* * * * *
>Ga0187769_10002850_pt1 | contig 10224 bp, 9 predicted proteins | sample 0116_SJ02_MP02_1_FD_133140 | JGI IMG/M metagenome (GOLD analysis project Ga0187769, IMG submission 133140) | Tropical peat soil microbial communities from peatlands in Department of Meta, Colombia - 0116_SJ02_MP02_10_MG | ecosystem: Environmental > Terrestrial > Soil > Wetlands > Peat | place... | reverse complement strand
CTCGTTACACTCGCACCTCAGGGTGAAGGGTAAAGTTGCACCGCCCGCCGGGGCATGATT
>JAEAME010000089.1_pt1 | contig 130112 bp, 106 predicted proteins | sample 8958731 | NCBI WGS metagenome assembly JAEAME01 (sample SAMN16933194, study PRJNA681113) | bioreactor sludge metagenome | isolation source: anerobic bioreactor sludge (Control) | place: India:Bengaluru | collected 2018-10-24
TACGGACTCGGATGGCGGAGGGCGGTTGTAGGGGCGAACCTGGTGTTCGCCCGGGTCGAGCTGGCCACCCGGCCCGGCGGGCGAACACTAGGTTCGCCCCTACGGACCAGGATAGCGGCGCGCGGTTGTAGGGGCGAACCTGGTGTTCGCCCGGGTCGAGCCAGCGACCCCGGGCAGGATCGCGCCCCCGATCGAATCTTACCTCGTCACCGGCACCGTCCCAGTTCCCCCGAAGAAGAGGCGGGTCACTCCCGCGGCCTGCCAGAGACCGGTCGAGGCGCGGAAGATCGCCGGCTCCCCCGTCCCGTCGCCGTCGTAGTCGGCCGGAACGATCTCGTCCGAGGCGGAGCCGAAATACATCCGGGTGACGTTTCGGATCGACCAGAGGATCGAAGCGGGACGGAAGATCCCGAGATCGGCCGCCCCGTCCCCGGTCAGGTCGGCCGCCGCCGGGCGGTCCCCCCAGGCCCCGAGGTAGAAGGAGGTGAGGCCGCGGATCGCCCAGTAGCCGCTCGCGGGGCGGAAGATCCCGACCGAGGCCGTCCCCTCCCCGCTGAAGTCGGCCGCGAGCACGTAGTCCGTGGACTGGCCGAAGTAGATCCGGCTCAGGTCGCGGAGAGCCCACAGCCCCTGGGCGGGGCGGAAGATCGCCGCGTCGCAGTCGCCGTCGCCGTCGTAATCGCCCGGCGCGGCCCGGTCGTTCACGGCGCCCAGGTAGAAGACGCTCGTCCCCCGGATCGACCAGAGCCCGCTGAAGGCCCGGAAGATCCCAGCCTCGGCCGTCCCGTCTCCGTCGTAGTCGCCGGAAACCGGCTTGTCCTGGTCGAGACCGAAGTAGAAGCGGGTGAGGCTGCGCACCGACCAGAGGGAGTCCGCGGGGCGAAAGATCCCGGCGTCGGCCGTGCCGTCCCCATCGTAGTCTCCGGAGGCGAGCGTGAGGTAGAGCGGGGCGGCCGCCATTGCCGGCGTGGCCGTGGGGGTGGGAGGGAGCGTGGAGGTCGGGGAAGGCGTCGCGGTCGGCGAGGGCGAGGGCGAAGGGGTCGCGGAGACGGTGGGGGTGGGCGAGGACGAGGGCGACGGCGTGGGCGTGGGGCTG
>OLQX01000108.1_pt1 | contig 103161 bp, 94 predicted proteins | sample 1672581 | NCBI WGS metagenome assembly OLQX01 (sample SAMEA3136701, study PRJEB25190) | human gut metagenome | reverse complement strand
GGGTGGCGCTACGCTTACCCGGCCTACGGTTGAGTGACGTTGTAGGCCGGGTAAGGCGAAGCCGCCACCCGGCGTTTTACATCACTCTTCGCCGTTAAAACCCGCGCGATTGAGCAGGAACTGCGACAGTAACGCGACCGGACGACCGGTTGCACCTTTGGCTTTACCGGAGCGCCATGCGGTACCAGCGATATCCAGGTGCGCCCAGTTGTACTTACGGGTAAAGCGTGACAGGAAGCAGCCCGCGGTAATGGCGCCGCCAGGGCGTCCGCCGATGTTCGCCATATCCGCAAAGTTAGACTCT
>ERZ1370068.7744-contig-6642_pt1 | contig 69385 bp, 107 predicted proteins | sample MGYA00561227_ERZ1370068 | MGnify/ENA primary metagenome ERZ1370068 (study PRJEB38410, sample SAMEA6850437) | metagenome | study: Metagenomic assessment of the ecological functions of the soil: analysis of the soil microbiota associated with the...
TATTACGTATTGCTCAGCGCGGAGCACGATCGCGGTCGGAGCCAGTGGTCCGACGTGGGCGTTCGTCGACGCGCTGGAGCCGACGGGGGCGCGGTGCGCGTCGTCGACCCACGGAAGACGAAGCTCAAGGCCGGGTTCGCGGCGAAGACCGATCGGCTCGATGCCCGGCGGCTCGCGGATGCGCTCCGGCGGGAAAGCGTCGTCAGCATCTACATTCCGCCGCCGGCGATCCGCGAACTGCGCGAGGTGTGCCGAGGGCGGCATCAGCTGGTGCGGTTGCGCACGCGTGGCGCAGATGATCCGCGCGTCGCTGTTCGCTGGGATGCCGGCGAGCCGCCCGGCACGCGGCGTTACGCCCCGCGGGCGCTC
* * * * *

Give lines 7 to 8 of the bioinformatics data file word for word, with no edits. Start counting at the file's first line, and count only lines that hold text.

>ERZ1370068.7744-contig-6642_pt1 | contig 69385 bp, 107 predicted proteins | sample MGYA00561227_ERZ1370068 | MGnify/ENA primary metagenome ERZ1370068 (study PRJEB38410, sample SAMEA6850437) | metagenome | study: Metagenomic assessment of the ecological functions of the soil: analysis of the soil microbiota associated with the...
TATTACGTATTGCTCAGCGCGGAGCACGATCGCGGTCGGAGCCAGTGGTCCGACGTGGGCGTTCGTCGACGCGCTGGAGCCGACGGGGGCGCGGTGCGCGTCGTCGACCCACGGAAGACGAAGCTCAAGGCCGGGTTCGCGGCGAAGACCGATCGGCTCGATGCCCGGCGGCTCGCGGATGCGCTCCGGCGGGAAAGCGTCGTCAGCATCTACATTCCGCCGCCGGCGATCCGCGAACTGCGCGAGGTGTGCCGAGGGCGGCATCAGCTGGTGCGGTTGCGCACGCGTGGCGCAGATGATCCGCGCGTCGCTGTTCGCTGGGATGCCGGCGAGCCGCCCGGCACGCGGCGTTACGCCCCGCGGGCGCTC